In short, Cuomo is pushing for the biggest changes in New York’s electric grid since Thomas Edison launched the Electric Age on Pearl Street in 1882, and he’s doing so without any understanding of how those changes may affect reliability.

The wonder of the modern electric grid is that it doesn’t fail more often. Blackouts like the one that hit on Saturday eventually occur on nearly every grid. Cuomo can blame Con Ed all he likes. But by rushing the overhaul of New York’s grid, he’s making the Russian roulette blackout game even more dangerous.
Crain’s New York Business

Clear and present danger to all New Yorkers.

About stopthesethings

We are a group of citizens concerned about the rapid spread of industrial wind power generation installations across Australia.

Comments

  1. Graeme No.3 says:

    Let me think. South Australia, Victoria, England, New York, Germany have all had blackouts recently. All have governments keen on wind turbines.
    Has anyone heard of blackouts in Queensland or Norway where there are very few wind turbines?

  2. Reblogged this on ajmarciniak.

  3. “Green” is the new Black.

  4. Son of a goat says:

    I knew it was time to move on.

    As my 10 year old got off the school bus today from the local rural school, he walked inside and instead of a ”Hi Dad” it was with an excited voice he asked “Dad how’s Yoda Yates Going?”
    I was fairly certain that there wouldn’t be too many others at the rural school that had ever heard of Yoda Yates.

    As my wife had lunch and trawled through the twitter feed of the Australian newspaper, she came upon yet another article on Yoda. For months half the Australian’s journalists and their families have financed home renovations and been dining out at Yoda’s expense.
    https://www.theaustralian.com.au/nation/politics/josh-frydenberg-poll-rival-oliver-yates-a-nasty-liar/news-story/0521629f144a8cc395a604fb7924f4d9

    My wife read the article and exclaimed “that’s mean” in reference to the journalist stating that Yoda got 8.98% of the Kooyong vote. She then stated, “They could have at least rounded it up to 9%, I feel genuinely sorry for poor Yoda.”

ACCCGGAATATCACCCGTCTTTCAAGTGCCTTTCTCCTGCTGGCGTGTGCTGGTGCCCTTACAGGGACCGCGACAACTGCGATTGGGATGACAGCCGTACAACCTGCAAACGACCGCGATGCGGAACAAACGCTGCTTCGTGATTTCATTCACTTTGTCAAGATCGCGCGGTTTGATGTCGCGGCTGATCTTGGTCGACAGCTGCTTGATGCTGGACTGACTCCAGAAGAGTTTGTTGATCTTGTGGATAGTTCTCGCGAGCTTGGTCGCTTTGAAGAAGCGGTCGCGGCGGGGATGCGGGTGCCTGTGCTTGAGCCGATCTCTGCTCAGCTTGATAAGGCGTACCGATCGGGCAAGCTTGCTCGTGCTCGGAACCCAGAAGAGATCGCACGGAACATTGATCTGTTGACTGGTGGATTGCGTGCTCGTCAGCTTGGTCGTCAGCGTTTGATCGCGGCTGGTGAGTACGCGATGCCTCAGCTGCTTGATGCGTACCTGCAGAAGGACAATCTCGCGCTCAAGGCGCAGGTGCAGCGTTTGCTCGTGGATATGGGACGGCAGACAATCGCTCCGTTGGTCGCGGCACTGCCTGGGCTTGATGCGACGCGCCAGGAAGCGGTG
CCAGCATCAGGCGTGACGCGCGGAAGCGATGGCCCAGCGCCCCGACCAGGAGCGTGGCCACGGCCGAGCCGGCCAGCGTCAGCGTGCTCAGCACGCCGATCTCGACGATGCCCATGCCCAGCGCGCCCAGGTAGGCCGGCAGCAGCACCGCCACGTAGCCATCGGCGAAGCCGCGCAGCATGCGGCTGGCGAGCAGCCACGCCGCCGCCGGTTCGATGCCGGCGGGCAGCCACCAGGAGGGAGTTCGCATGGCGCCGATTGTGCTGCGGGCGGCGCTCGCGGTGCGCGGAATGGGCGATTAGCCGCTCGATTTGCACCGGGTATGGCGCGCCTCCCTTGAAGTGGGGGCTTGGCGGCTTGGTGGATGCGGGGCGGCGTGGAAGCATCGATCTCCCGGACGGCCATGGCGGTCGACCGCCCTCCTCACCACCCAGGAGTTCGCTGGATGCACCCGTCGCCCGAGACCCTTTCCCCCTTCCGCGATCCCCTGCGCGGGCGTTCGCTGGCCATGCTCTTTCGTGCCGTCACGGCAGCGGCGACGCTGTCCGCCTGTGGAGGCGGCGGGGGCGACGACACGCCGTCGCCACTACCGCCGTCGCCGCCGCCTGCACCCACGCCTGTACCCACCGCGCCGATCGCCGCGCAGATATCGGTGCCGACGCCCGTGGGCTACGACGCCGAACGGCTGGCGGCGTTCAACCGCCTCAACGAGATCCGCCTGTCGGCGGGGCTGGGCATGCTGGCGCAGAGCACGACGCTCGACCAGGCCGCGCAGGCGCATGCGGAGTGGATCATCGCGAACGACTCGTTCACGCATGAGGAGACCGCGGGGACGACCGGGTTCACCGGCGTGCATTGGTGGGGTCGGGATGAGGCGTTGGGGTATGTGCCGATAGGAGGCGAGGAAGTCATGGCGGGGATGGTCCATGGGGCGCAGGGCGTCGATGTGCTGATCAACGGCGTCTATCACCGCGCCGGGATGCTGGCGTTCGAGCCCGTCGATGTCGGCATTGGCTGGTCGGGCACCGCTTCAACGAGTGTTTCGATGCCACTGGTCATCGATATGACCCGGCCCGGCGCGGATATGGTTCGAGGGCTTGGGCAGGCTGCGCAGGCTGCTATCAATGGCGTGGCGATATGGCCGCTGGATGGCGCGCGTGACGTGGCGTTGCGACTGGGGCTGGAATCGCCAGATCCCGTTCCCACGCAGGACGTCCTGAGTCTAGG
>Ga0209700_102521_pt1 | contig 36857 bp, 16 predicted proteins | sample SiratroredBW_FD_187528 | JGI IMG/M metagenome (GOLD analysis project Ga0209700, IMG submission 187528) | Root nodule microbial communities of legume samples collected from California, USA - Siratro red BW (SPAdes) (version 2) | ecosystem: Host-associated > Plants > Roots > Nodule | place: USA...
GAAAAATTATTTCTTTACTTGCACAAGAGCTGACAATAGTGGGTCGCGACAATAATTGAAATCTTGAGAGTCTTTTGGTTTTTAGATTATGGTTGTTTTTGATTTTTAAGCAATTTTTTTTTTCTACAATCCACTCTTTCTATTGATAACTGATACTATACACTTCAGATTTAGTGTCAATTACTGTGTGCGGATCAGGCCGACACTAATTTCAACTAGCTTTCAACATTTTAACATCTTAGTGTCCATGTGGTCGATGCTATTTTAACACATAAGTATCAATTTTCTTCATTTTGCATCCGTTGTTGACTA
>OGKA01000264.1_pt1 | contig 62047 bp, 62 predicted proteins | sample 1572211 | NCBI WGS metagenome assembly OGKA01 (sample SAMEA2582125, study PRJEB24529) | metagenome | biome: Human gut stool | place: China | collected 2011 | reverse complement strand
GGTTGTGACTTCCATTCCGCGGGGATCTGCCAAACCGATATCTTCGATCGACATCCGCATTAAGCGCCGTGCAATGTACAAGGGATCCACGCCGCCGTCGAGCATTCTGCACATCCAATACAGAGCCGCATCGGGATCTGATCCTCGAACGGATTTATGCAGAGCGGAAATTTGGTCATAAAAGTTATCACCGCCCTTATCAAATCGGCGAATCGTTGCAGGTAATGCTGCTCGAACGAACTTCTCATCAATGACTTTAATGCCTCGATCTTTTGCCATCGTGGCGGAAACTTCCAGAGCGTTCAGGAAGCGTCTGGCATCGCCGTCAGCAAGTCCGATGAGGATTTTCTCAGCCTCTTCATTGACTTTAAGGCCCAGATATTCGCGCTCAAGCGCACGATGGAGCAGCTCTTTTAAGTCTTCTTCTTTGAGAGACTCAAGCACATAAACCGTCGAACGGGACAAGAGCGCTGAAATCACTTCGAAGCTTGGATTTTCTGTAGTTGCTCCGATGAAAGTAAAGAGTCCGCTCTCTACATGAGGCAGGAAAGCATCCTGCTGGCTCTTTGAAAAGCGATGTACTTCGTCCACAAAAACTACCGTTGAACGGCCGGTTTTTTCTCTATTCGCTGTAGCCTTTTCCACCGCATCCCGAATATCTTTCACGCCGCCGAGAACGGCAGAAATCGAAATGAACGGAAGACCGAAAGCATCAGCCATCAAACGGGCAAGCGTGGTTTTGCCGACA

I then made the phone call I may live to regret, for Yoda and I hadn’t talked since that tumultuous night that was election night. The reception I received at first was little frosty however as the ice began to melt, to my amazement Yoda acknowledged that during the election campaign he should have heeded my advice as his campaign manager instead of those lunatics at Get Up.

    Indeed he had learnt the hard way he should have heeded at least one of the pieces of advice that I had passed on from my late father, to never trust a flashy blonde that snow skis.
    Yoda was in the midst of a Public relations nightmare, so it was with a conciliatory heart that I now offered to be his media manager.

    I said” Big Fella politicians on both sides, at every level of government are slagging off at you as being an anti-Semitic. Your daily fodder for the national newspapers, your Dad is being referred to as an anti-Zionist and it’s suggested you have a inflated view of oneself. You and I both know it’s not true, I think with time, we can change the public perception to reveal the true Yoda.

    The Big Fella brightened up and said “let’s have a crack.” I warned him I wouldn’t be getting back to him for several weeks, as with rain falling there was spraying and spreading of fertilizer to be done, as well as country footy finals.

    Until then I said the first thing you can do its ditch your given name of Oliver. There was method in my madness Yoda, if you Google the word Yoda I think you will find Its Hebrew for “yodea” meaning “the one who knows.”

    Now if you had Yoda Yates on the voting slip you would have had the Jewish community covered!

  5. Reblogged this on Climate- Science.press.